House Republican Leader Jim Durkin is a former prosecutor, and that outlook on life has never really left him.
He's not big on a lot of criminal-justice reforms, even standing up to his party's president to oppose the early prison-release of former Illinois Governor Rod Blagojevich. He was staunchly opposed to legalizing cannabis. I'm sure that House Speaker Michael Madigan's highly-public legal troubles grate on Durkin to no end, as they would on almost any former prosecutor.
So, even though Durkin's petition, which triggered the creation of the House Special Investigating Committee to look into the allegations against Speaker Madigan, is steeped in the politics of the moment (for the obvious campaign reasons, but also to satisfy the demands of some of his members and some major GOP campaign donors who want him to get much tougher on Madigan, Governor Pritzker, and other Democrats), I would argue that his main thrust is legitimate from his own perspective.
Even if Madigan didn't directly engage in "conduct unbecoming a legislator," as the petition alleges, people under his control most certainly did say and do some things that, if not all illegal, are certainly distasteful and disreputable. Madigan created this environment and yet says he cannot and should not be held responsible for those acting within the confines of that environment; and refuses to cooperate with a committee that is enshrined in the very same rules that Madigan insists must be approved by his members every two years.
Leader Durkin held a press conference last week to express his outrage that the investigatory committee's chairman, Representative Chris Welch (D-Hillside), had delayed all future hearings until after the November election.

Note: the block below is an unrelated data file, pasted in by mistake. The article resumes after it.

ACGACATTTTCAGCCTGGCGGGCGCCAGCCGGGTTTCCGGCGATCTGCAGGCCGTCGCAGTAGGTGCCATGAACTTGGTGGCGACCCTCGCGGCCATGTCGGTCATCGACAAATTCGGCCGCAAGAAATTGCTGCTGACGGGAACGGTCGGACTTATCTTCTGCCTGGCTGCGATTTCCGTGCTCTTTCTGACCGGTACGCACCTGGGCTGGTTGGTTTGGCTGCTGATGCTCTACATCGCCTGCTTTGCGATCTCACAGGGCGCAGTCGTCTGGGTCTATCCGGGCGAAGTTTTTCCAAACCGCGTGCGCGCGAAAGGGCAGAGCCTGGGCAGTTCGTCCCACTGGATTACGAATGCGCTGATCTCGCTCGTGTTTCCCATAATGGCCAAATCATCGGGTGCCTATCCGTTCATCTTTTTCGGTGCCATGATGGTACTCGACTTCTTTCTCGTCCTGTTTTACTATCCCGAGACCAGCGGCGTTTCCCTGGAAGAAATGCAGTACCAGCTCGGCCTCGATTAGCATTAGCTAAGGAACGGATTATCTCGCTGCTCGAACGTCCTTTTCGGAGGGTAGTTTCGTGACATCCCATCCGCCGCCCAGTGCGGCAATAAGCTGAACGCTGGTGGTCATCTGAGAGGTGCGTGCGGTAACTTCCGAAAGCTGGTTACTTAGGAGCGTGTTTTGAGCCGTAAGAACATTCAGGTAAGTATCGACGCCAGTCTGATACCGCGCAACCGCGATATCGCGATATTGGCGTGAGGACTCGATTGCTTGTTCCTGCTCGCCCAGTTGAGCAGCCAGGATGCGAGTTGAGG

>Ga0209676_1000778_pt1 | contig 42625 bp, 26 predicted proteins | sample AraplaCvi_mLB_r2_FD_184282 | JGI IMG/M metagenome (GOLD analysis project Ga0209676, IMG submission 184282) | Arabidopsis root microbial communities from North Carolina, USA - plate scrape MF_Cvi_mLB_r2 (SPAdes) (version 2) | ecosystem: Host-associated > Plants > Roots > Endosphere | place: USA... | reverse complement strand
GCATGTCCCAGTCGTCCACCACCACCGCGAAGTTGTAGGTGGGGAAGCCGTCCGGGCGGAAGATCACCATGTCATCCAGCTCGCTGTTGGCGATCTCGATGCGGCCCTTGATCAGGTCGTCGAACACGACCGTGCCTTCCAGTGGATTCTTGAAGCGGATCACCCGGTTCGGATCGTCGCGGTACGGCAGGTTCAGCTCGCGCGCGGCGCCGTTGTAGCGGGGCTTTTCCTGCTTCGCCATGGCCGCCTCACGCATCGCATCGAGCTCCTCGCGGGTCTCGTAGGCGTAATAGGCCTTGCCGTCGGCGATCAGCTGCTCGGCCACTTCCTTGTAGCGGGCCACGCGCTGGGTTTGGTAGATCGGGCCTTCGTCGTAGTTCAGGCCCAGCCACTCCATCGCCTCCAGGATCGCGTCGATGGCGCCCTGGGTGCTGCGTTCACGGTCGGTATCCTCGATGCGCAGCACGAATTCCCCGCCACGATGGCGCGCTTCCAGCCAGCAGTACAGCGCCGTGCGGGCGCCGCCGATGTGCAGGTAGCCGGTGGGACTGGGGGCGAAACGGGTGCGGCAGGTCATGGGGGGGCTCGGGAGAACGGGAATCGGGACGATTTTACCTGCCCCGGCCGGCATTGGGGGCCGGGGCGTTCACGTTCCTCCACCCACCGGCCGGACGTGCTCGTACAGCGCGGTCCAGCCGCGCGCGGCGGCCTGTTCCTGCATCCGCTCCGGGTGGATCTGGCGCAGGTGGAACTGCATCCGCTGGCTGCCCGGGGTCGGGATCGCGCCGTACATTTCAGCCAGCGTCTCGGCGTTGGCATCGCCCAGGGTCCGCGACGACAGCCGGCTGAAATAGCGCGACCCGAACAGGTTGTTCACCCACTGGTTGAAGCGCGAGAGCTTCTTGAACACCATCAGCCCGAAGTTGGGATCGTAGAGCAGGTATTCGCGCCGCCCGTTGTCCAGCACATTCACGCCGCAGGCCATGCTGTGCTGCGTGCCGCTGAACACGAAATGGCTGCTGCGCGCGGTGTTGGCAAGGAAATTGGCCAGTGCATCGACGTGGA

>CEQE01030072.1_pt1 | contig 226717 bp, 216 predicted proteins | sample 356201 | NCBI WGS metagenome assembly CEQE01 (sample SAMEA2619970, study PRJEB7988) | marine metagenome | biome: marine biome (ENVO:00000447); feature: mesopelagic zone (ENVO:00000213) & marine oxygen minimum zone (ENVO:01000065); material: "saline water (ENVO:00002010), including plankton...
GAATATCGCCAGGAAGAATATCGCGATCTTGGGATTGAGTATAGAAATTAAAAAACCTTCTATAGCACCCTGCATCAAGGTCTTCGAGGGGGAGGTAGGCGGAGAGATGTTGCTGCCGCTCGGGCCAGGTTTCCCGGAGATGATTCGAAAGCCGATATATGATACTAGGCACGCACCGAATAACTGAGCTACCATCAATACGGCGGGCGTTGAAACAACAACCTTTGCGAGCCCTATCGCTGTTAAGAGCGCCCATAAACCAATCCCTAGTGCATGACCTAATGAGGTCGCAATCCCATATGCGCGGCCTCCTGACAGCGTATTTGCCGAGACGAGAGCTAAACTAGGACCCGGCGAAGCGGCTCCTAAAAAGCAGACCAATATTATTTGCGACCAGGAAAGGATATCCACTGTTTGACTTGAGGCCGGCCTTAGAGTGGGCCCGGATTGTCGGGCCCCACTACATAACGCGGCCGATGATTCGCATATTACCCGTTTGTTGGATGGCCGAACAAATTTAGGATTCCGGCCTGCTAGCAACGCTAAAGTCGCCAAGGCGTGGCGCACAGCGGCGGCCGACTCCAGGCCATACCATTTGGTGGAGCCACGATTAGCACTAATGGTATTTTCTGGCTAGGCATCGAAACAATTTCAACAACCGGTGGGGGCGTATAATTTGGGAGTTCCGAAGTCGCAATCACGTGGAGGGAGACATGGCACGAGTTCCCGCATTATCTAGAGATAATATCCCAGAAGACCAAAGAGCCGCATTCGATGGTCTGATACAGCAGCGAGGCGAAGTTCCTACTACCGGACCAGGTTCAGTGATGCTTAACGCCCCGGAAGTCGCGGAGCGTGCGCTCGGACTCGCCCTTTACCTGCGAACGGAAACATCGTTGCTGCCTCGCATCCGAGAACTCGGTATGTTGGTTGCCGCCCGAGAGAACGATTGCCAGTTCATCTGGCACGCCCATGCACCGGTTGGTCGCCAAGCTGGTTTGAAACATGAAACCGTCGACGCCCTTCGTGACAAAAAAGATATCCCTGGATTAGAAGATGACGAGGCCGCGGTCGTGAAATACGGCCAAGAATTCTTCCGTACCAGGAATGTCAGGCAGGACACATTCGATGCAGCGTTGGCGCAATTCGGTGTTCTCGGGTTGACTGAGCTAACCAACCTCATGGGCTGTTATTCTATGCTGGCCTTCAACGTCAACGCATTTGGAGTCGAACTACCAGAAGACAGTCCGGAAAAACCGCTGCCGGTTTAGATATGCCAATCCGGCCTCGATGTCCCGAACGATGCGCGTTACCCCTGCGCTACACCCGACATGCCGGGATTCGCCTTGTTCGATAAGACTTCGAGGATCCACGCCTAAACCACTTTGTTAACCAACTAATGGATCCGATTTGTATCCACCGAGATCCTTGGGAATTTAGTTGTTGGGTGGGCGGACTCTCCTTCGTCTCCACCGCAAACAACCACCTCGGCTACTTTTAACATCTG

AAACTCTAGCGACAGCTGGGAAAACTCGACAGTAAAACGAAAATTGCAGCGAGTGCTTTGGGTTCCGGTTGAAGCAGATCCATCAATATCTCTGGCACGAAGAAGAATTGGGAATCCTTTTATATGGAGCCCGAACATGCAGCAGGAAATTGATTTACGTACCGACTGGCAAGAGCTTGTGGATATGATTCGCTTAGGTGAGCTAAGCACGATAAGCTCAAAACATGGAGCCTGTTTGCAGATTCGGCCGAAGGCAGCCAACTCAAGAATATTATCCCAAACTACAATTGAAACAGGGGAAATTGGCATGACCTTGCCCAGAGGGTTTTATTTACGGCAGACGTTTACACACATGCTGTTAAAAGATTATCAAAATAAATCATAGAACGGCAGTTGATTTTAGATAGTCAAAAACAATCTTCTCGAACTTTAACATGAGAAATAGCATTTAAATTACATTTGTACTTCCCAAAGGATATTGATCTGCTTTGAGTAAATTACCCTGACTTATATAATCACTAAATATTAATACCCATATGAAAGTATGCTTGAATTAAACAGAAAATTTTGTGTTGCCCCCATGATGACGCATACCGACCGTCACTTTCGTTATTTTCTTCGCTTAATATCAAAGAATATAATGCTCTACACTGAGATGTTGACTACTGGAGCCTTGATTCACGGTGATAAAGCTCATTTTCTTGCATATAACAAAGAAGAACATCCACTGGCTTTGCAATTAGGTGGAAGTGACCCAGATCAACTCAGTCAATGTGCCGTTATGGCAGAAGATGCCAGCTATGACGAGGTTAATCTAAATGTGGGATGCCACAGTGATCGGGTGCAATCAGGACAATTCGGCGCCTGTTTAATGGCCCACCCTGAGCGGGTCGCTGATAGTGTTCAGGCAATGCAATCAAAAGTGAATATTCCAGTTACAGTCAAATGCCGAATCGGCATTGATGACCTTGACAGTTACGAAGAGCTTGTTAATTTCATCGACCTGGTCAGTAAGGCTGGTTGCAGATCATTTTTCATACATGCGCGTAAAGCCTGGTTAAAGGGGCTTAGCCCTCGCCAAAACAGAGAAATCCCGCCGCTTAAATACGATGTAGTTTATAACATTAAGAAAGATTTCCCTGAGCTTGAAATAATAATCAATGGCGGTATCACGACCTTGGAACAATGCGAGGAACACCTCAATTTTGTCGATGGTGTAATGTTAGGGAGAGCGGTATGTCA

"Citizens of Illinois must know what the single most powerful person in the state's role is in this scandal, this ever-growing scandal," Durkin said. "Illinois residents deserve so much better and they deserve the truth."
"He needs to stand up and answer those questions," Durkin quoted Governor JB Pritzker as saying about fellow Democrat Madigan, then called on Pritzker to "immediately demand those answers he has been requesting from Speaker Madigan or demand that he resign immediately."
But Durkin's answer to the press conference's very first question demonstrated how the demand for Madigan's testimony is far more about putting Madigan in a bad spot than it is about an actual investigation.
Durkin was asked: "What would the speaker say that he has not already said in writing?" a question which referred to Madigan's long, single-spaced letter denying all allegations and explaining why he would not cooperate with the committee, which he said was nothing more than a political stunt.
"Well, based on what I know," Durkin replied, "I think the speaker at this point, the only thing you can say is that 'I take the Fifth Amendment.'"
"This isn't politics," Durkin insisted later. But the Leader's answer gave up the ghost. He essentially admitted that this demand for testimony is about political advantage and not a search for truth. Yes, I know, it's all so very shocking. Politics in a legislative committee during an election year? My goodness, that's simply unprecedented.
"Remember," Durkin told reporters, "the committee's name is the Special Investigative Committee. The committee has a duty and an obligation to investigate."
Okay, but forcing a televised spectacle where almost everyone including Durkin himself believe that Speaker Madigan will take the Fifth would be more akin to a show trial than an actual investigative hearing. Yes, such a thing would undoubtedly be immensely satisfying for everyone who despises Madigan (and that's a very long list), but that's about it. Durkin is doing a good job of keeping Madigan's name out there and putting the Democrats on defense, but don't hose down my shoes and tell me it's raining.
The committee's Republicans have requested documents from ComEd specifically related to testimony by the company's compliance officer during its last hearing. Fulfilling that request should be simple and relatively quick. Chairman Welch, on the other hand, has requested what could be thousands of documents containing correspondence between the company and just about everybody under the Illinois political sun going back years. That's the ostensible reason for the hearing's delay, along with the claim that Republicans are playing politics. Welch says it shouldn't take long to fulfill his request, but I still have my doubts.
Hopefully, the Republican request can be fulfilled and the ComEd documents released soon. Maybe we can get some actual substance out of this process going forward.
Rich Miller also publishes Capitol Fax, a daily political newsletter, and CapitolFax.com.